Sequence Of Velcade And Revlimid Treatment May Not Matter In Many Multiple Myeloma Patients (ASH 2011)
The results of a recent retrospective analysis show that the sequence of treatment with Velcade and Revlimid may not have a significant effect on outcomes in multiple myeloma patients.
Only patients with kidney disease had significantly longer survival times if they received Velcade first.
The researchers from the Moffitt Cancer Center in Tampa, Florida, who conducted the analysis pointed out that further prospective trials are needed to confirm their findings.
The results were presented during a poster session at the 2011 American Society of Hematology (ASH) annual meeting in December.
Velcade (bortezomib) and Revlimid (lenalidomide) are generally viewed as the most effective drugs for the treatment of multiple myeloma. When patients relapse or do not respond to one, they are often treated with the other.
Although only Velcade is approved by U.S. and European regulatory authorities to treat newly diagnosed myeloma patients, Revlimid is frequently prescribed off-label in the U.S. as a treatment for newly diagnosed myeloma.
The authors of the ASH poster explain, however, that the optimal treatment sequence for the two drugs has not yet been established.
The researchers therefore analyzed data from 208 multiple myeloma patients who had been treated with Velcade followed by Revlimid, or vice versa, at their institution between January 2004 and August 2010. The goal of the analysis was to determine if one treatment sequence was associated with better outcomes than the other.
Of the 208 patients included in the analysis, 47 percent received Revlimid first and 53 percent received Velcade first.
The researchers found that response rates and median overall survival times did not differ significantly by treatment sequence.
The response rate to Velcade in patients who received Velcade first followed by Revlimid was 77 percent. In patients who first were treated with Revlimid, the response rate when they later were treated with Velcade was 69 percent.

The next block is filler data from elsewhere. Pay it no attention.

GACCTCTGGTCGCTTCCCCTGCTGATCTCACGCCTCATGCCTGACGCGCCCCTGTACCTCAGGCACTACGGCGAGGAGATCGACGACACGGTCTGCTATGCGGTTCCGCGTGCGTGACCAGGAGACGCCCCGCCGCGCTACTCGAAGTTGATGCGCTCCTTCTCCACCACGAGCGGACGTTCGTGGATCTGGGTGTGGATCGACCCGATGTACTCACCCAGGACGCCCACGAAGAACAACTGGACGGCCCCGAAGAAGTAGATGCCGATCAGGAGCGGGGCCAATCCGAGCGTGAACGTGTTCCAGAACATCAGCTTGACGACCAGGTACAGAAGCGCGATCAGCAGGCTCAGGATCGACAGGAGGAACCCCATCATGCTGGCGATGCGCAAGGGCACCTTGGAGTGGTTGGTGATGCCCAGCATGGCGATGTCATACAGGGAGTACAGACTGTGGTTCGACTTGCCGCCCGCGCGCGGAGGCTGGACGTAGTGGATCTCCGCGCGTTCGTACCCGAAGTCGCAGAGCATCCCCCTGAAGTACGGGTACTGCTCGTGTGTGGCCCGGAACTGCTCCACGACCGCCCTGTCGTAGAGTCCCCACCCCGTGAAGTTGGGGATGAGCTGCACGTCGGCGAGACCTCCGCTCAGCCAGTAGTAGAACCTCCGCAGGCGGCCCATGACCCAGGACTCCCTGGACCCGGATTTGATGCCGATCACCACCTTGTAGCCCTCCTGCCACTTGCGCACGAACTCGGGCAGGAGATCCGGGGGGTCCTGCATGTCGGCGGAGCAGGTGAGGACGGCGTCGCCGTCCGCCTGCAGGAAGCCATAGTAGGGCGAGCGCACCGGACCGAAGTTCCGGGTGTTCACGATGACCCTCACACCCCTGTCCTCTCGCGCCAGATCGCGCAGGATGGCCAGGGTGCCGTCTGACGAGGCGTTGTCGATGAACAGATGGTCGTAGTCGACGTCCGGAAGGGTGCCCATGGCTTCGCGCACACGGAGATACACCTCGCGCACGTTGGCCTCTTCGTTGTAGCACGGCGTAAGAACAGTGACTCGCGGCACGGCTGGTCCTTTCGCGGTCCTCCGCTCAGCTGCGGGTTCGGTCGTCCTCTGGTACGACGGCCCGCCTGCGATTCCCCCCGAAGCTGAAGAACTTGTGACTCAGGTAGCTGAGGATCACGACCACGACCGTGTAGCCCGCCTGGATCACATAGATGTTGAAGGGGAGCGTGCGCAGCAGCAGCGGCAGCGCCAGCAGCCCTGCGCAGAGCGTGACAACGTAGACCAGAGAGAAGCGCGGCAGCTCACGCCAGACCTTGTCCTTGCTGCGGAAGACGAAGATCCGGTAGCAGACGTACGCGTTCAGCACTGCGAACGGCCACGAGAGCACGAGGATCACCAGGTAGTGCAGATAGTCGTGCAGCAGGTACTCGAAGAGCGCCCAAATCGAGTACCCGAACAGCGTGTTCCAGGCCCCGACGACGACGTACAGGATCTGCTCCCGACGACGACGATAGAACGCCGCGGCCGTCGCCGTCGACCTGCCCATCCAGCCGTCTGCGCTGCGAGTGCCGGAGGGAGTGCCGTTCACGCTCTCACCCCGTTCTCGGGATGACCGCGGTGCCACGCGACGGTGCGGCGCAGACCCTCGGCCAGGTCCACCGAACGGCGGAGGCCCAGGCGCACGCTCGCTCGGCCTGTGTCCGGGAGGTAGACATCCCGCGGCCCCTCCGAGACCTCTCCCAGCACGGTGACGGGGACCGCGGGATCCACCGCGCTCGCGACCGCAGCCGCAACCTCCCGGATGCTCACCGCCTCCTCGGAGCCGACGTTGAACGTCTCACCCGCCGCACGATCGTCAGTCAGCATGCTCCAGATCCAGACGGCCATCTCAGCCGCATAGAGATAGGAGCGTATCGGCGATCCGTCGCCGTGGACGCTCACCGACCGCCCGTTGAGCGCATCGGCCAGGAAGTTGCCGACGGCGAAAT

Interestingly, the response rate to Revlimid in patients who were treated with Revlimid first, followed by Velcade, was only 60 percent. The response rate to Revlimid was noticeably higher — 74 percent — when patients were treated with Revlimid after having been treated first with Velcade.
Patients who received Revlimid first had an overall median survival time of 78.5 months, compared to 74 months for patients receiving Velcade first.
The difference in these survival times was not statistically significant.
However, the sequence of therapy did have a significant impact on survival in patients with kidney disease. Patients with kidney disease who received Velcade first had significantly longer median overall survival times (50.0 months) than patients with kidney disease who received Revlimid first (22.5 months).
Other factors, such as disease stage and chromosomal abnormalities, did not significantly affect whether survival was longer with a Revlimid-first or Velcade-first sequence of treatment.
For more information, please see abstract 3979 on the ASH 2011 meeting website.
- Novel Agents Help Reverse Kidney Impairment In Newly Diagnosed Multiple Myeloma Patients
- Addition Of Velcade To Revlimid-Dexamethasone May Yield Better Prognosis For Myeloma Patients With Certain Chromosomal Abnormalities
- Revlimid-Velcade-Dexamethasone May Be An Option For Advanced Multiple Myeloma
- ASH 2011 Multiple Myeloma Update – Day Three Morning: Current Therapies
- Novel Therapeutic Agents May Reduce Kidney Impairment In Newly Diagnosed Myeloma Patients (ASH 2009)